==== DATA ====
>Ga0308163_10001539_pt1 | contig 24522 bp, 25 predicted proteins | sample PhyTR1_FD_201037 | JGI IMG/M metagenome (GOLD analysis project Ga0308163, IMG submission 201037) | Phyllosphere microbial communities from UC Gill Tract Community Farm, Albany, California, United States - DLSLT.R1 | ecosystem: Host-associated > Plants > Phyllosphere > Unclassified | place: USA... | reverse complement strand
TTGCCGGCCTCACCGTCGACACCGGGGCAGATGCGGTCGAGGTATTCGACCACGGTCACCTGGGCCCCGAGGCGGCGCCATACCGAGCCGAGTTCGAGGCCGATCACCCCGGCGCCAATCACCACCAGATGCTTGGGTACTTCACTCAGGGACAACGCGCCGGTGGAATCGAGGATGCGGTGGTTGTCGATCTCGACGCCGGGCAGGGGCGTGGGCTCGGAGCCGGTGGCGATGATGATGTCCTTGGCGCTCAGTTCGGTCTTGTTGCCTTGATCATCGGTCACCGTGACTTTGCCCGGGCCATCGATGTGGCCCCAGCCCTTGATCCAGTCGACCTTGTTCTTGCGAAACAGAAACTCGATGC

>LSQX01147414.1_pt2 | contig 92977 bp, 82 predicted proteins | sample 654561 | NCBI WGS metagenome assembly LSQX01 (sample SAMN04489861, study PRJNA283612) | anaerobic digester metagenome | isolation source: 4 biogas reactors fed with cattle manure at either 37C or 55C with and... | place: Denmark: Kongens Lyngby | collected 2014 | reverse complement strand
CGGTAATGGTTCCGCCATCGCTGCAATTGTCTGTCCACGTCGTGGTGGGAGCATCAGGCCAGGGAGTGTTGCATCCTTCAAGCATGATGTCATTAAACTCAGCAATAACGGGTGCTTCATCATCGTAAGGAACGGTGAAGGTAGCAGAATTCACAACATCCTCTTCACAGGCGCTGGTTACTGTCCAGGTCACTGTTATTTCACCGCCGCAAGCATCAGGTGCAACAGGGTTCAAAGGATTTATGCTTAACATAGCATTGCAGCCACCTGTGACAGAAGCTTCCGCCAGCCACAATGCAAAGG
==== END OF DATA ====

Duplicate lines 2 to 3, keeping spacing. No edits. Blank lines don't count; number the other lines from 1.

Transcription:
TTGCCGGCCTCACCGTCGACACCGGGGCAGATGCGGTCGAGGTATTCGACCACGGTCACCTGGGCCCCGAGGCGGCGCCATACCGAGCCGAGTTCGAGGCCGATCACCCCGGCGCCAATCACCACCAGATGCTTGGGTACTTCACTCAGGGACAACGCGCCGGTGGAATCGAGGATGCGGTGGTTGTCGATCTCGACGCCGGGCAGGGGCGTGGGCTCGGAGCCGGTGGCGATGATGATGTCCTTGGCGCTCAGTTCGGTCTTGTTGCCTTGATCATCGGTCACCGTGACTTTGCCCGGGCCATCGATGTGGCCCCAGCCCTTGATCCAGTCGACCTTGTTCTTGCGAAACAGAAACTCGATGC

>LSQX01147414.1_pt2 | contig 92977 bp, 82 predicted proteins | sample 654561 | NCBI WGS metagenome assembly LSQX01 (sample SAMN04489861, study PRJNA283612) | anaerobic digester metagenome | isolation source: 4 biogas reactors fed with cattle manure at either 37C or 55C with and... | place: Denmark: Kongens Lyngby | collected 2014 | reverse complement strand